UK parliament votes to rule out no-deal Brexit

The UK parliament has decided to work towards avoiding a ‘no-deal’ Brexit, after its members voted on the issue this evening (Wednesday, March 13).

The vote was originally on a motion to prevent a no-deal Brexit taking effect on March 29. However, an amendment to that motion was passed earlier in the evening, which meant that the original motion was changed so as to refer to a no-deal scenario in general – not just on that deadline date.

The motion, with the new amendment in place, was eventually passed by 321 votes to 278; a margin of 43 votes.

The vote this evening commits the parliament to working towards achieving a deal of some kind before it leaves the EU; this may entail the country requesting an extension to the March 29 deadline.

In the House of Commons after the vote, Prime Minister Theresa May said that the only way to ensure that ‘no deal’ was off the table was to vote for a deal.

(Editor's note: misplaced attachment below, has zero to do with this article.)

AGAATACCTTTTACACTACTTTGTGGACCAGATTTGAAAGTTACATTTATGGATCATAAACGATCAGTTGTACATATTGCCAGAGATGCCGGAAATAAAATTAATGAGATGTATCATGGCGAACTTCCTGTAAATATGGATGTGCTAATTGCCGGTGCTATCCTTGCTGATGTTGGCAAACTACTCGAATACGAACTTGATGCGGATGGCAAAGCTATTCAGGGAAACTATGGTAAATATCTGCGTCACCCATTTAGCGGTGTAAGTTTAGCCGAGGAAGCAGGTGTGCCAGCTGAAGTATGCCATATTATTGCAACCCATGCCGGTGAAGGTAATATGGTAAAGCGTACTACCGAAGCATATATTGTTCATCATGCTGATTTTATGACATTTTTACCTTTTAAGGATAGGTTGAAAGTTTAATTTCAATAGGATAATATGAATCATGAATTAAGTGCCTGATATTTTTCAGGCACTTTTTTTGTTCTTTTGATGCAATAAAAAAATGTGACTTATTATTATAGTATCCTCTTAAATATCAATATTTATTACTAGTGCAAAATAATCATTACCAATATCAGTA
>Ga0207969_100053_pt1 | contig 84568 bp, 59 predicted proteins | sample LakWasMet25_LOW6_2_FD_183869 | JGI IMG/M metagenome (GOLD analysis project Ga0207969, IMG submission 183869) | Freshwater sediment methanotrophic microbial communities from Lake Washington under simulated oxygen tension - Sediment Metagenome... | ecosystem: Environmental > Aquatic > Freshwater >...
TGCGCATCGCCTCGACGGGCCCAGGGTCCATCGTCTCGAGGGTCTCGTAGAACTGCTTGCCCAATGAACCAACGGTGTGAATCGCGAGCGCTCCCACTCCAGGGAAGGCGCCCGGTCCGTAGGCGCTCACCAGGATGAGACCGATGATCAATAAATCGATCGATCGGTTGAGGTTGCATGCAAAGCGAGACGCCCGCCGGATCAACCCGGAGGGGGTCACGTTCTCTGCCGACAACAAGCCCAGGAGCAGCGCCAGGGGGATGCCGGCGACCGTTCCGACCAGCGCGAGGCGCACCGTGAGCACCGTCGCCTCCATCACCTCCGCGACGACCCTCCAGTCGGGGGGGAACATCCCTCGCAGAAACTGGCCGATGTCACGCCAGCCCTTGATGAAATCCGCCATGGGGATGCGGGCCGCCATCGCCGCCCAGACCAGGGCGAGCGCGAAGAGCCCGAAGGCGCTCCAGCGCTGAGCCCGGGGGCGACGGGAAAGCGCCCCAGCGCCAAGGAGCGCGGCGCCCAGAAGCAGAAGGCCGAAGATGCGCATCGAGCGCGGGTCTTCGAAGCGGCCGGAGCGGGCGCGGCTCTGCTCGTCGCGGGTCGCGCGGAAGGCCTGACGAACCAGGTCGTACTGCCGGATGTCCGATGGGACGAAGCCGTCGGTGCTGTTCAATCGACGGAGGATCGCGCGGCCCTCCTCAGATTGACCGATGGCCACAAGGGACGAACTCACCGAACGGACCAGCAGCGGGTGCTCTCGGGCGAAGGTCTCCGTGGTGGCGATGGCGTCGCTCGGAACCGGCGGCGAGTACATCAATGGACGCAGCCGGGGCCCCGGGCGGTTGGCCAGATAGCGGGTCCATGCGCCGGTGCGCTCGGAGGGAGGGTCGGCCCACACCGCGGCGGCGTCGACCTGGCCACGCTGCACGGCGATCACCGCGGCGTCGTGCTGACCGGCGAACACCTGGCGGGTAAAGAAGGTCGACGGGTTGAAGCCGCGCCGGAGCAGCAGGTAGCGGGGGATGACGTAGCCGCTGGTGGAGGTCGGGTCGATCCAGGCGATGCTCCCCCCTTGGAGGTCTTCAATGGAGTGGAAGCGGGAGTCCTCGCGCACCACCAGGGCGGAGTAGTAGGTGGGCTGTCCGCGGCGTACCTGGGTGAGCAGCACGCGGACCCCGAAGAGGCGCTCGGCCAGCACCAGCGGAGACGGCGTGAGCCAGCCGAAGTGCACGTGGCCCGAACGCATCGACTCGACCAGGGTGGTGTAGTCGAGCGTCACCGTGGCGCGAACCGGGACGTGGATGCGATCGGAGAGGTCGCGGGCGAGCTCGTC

Yesterday evening (Tuesday, March 13), the parliament voted to reject the withdrawal agreement that was negotiated between the UK and the EU late last year.

The deal was voted down by a margin of 149 votes; 391 members of parliament voted no, while only 242 declared in favour of the agreement.

This was despite the EU offering the UK a number of assurances on the Irish backstop, including giving the country the right to unilaterally scrap the backstop if there was no movement on finding an alternative after a defined period.

Tariff regime

This morning, the UK revealed the tariff regime that it would implement in the case of a no-deal Brexit.

Responding to this announcement, Michael Creed, the Minister for Agriculture, Food and the Marine, said that his department is conducting a “detailed exercise of analysis” on the effects this regime would have for Ireland.

However, he added: “It’s not a pretty picture; there’s no point sugarcoating this.

“We have a team from the department in Brussels now, on foot of this announcement, working on what kind of interventions would be required if this was to become a reality,” he said.